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Health and safety is a key part of running a business: yet ‘health’ can often be neglected, especially one’s mental health and wellbeing. Stress, depression, anger, addiction; these issues can affect anyone. Government data suggests one-in-five New Zealanders experience mental health and addiction challenges at any given time.


Mental Health Awareness Week runs from 23-29 September, so we’ve pulled together some industry specific information. It’s good to see traditionally male-dominated industries taking action on mental health through conference sessions, online resources and wellbeing workshops. Support from these sectors is vital as young to middle age men are highly represented in New Zealand’s suicide statistics.


Agriculture and Forestry


The statistics for farmer suicide are alarming, with approximately 20 deaths per year attributed to suicide. Farm and rural mental health advocate Doug Avery pointed out to Stuff that social change was needed, but it would take time and better resources to reduce the distressing rate of suicide amongst famers. Avery said that farming is a male dominated industry and men are reluctant to share their problems. "Rural males are more staunch and are working in an isolated place," said Avery.


In the rural industry there are groups tackling wellbeing and providing support networks and information. Farmstrong is a wellbeing programme for rural communities. Its website has plenty of information on topics such as healthy thinking and managing stress.


Networking within the industry gives access to other like-minded people who can understand or have experienced the same challenges. NZ Young Farmers is an organisation that connects people in the rural communities – you don’t have to be a farmer to join! The clubs help members work on leadership and personal skills, and the organisations have recently begun GoodYarn wellness workshops around New Zealand for members.


Rural Women is another awesome organisation for women to connect with others and overcome the sometimes isolating nature of working on the land. 




Mike King, comedian and mental health advocate, was the keynote speaker at the Civil Contractors New Zealand conference in August. Civil Contractors New Zealand and Teletrac Navman’s 2019 Construction Industry Survey found that 64 percent of those in the civil construction industry were always or often concerned about the mental health and wellbeing of staff. However, around two thirds of people (35 percent) felt that their business was not that well prepared to deal with mental health issues of staff. A further 5 percent said their business was not at all prepared.


SiteSafe is developing resources around wellbeing with an industry focus. Some of their most compelling resources are video interviews with small business owners who share some of their own experiences. Dave and Nicki Crowley of Scafit Scaffolding talk openly about the pressures of running a company and ways to help deal with them, such as pulling together a simple advisory board, networking with other small business owners and talking with your partner.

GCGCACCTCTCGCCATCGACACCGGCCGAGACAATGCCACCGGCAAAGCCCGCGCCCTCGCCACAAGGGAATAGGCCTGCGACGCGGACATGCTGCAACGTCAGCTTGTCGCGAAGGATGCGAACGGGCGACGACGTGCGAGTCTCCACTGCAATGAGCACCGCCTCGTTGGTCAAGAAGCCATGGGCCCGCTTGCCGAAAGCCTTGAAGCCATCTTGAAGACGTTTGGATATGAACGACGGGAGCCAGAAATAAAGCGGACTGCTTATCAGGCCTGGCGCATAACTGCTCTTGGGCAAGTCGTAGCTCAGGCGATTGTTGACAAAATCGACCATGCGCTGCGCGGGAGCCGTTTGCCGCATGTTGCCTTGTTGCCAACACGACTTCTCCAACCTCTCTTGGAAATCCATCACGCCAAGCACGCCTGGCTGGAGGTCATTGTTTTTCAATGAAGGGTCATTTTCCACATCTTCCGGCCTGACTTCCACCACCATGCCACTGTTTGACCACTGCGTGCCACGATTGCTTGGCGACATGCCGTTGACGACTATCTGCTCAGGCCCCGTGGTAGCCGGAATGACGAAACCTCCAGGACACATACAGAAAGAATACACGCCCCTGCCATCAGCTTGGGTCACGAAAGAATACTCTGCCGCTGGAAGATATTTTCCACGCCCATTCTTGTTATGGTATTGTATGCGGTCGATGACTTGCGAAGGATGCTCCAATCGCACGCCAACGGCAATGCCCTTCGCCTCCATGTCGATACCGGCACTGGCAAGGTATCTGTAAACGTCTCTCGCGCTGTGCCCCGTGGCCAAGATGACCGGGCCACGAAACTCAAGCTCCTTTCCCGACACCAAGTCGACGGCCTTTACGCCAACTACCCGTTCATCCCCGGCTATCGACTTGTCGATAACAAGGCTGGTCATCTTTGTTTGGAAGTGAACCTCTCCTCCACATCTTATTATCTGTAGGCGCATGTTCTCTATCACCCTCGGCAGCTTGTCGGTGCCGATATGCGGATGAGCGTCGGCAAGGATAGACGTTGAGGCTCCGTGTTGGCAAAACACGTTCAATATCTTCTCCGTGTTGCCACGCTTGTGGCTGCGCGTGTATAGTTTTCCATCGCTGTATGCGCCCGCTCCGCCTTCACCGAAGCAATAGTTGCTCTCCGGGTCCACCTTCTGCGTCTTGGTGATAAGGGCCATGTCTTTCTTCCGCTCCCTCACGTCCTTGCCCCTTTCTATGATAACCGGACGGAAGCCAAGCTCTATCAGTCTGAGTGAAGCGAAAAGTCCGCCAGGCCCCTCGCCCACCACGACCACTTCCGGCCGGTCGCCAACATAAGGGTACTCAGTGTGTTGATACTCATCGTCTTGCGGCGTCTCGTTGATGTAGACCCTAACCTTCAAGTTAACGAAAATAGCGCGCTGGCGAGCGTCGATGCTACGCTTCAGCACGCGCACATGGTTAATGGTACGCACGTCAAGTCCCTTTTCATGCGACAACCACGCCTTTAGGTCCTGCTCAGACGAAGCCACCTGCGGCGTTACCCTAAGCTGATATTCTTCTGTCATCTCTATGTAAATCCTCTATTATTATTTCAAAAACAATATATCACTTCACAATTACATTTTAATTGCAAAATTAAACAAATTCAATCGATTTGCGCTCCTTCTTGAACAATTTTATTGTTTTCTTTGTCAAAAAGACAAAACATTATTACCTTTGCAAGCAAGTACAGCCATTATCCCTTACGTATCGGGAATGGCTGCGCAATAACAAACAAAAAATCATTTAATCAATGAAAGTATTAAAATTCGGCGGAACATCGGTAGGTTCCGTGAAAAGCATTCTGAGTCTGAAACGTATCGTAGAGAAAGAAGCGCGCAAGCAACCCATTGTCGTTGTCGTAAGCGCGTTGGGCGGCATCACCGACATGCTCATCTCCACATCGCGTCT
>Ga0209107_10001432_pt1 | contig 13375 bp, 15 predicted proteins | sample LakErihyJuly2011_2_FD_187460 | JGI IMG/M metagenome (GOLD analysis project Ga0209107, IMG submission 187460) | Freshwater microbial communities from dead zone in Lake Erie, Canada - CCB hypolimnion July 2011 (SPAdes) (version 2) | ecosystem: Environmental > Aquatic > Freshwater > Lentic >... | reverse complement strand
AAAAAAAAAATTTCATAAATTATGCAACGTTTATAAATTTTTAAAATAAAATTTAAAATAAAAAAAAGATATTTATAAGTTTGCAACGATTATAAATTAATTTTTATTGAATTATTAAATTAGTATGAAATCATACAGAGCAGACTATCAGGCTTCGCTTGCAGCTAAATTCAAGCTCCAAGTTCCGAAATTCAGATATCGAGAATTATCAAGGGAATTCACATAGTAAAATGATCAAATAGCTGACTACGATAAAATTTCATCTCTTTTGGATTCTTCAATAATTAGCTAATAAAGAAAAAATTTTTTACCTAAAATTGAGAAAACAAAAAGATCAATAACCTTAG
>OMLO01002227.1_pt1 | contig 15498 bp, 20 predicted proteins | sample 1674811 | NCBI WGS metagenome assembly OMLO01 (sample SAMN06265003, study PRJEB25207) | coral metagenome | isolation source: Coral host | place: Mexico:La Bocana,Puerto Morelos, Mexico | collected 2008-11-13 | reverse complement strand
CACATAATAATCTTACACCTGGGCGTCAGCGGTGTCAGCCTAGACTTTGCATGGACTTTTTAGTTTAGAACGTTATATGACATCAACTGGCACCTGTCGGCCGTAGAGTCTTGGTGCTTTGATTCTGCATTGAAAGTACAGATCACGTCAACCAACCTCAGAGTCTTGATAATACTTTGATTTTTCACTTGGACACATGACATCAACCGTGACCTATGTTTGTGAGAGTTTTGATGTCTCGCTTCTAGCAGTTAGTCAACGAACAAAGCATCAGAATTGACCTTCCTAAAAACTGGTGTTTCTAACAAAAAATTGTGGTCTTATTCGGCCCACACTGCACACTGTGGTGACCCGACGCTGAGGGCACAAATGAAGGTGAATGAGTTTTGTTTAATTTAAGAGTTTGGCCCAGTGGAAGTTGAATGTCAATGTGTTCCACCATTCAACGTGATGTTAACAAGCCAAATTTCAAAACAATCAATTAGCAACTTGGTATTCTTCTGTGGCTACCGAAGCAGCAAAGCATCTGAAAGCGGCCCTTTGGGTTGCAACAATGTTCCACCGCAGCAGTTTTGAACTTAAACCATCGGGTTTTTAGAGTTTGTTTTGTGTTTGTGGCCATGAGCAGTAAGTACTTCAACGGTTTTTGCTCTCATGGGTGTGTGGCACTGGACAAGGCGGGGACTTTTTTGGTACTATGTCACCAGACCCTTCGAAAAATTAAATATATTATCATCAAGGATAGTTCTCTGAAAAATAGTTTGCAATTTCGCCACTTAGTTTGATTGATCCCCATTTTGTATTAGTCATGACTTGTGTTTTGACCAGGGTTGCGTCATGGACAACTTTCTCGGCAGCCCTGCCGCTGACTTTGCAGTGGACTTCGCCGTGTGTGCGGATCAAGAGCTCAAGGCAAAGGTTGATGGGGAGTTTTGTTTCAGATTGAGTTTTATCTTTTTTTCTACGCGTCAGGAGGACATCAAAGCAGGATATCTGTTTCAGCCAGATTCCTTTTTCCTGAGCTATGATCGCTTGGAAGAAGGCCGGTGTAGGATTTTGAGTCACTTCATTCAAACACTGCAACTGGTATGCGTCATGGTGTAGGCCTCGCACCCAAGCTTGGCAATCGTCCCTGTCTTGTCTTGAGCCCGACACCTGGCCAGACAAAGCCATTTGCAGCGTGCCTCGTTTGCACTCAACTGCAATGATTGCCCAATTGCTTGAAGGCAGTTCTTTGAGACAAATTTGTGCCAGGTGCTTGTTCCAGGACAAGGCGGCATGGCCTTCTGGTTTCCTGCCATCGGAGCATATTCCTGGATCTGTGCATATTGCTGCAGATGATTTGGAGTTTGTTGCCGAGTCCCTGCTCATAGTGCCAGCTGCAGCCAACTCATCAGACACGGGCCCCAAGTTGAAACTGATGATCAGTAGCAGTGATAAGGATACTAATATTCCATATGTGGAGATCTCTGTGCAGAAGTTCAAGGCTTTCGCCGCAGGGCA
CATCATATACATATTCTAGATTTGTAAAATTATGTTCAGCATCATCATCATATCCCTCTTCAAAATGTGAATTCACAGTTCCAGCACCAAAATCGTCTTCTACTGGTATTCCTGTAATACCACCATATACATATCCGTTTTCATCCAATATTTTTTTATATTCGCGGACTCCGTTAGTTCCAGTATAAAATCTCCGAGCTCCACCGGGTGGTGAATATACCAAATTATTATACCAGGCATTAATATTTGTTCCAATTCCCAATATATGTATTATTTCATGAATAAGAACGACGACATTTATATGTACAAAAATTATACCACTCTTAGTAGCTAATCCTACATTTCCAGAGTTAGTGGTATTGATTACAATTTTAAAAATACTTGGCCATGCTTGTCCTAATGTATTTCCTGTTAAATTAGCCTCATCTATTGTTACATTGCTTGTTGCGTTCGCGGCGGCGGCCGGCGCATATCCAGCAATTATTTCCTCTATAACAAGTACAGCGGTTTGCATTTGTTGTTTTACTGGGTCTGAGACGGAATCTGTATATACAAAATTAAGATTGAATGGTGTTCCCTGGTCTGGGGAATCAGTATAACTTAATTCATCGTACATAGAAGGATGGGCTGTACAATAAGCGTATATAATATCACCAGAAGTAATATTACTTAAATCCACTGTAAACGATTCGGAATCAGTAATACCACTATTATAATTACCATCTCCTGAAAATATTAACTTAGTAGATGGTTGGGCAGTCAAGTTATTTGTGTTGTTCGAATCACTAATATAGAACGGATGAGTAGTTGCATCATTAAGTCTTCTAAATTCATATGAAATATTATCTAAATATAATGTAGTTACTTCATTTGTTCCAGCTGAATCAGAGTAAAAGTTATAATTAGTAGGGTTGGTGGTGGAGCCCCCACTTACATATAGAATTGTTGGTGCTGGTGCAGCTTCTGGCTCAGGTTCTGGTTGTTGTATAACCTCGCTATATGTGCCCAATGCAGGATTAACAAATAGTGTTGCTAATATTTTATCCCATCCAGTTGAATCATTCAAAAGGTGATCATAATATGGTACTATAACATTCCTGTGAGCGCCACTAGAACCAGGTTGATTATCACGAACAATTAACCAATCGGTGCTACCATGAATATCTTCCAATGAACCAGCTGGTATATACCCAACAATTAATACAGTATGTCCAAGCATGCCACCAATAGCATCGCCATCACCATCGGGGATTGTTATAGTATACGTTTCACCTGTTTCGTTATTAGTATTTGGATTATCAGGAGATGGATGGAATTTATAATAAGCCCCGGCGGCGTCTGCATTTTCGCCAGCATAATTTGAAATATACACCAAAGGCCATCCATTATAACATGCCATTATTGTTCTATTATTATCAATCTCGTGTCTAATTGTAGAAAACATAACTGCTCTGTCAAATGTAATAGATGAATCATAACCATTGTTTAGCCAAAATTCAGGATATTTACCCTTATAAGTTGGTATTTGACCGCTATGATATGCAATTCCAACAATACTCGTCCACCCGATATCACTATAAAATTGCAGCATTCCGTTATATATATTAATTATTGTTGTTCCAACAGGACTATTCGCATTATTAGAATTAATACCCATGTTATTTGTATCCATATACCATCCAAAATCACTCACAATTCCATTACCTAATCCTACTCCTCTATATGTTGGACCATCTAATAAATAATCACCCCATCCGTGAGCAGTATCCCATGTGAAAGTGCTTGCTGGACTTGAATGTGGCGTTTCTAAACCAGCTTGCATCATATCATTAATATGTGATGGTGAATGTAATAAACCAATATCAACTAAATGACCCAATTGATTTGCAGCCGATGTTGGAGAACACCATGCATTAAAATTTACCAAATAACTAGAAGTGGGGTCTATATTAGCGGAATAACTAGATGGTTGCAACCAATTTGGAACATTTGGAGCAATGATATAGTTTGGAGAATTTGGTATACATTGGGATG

Paul Lynch of from FloorRight Installations hosts a Monday morning extended toolbox, including a bit of chat about the weekend’s ups and down. He lets others in the workplace know that it’s OK to chat about hard things that are going on in their lives.


Construction Health and Safety New Zealand has created a mental health in construction for managers guide, to help managers better understand and deal with mental health issues affecting workers. CHASNZ has also produced a mental health pocket guide for workers – to give them some assistance for before, during and after a conversation with mental health with a workmate.




Long hours away from home, shift work, fatigue, physical inertia and margin pressure are all factors that impact on staff and business owners in the transport industry. Health and wellbeing are foundational to safety behind the wheel, so driver wellbeing needs to be included in any health and safety planning.


Mental health will be a key focus this September at the Road Transport Forum conference, with Craig Membrey, a mental health charity ambassador and the owner of Membrey’s Transport & Crane Hire, speaking about his personal experience and the wider issue.


The healthy truck driver programme is a driver-focused workshop run by the NZ Trucking Association’s highly successful Road Safety Truck. Its topics include mental health (namely stress and depression), alcohol and drugs, and fatigue.


For a hands on approach to relaxing and getting some social time in, Menz Shed is an organisation that sets up shed spaces for people to undertake practical projects such as carpentry and metal work. There are 108 sheds throughout the North and South islands, with a further 30 in development.



Where to find more help and support for mental health issues:


Lifeline: 0800 543 354 - Provides 24-hour telephone counselling.

Samaritans: 0800 726 666 - Provides 24-hour telephone counselling.

Tautoko: 0508 828 865 - provides support, information and resources to people at risk of suicide, and their family, whānau and friends.

National Depression Initiative - depression.org.nz (for adults), 0800 111 757 - 24-hour service.

If it is an emergency or you feel you or someone you know is at risk, please call 111.

For information about suicide prevention, see www.mentalhealth.org.nz/suicideprevention


Megan Duncan is a Director of Marketing at Teletrac Navman.

Megan Duncan is the Director of Marketing, Australasia at Teletrac Navman. Megan has 10+ years experience in marketing technology solutions with background in Telecommunications and IT channels.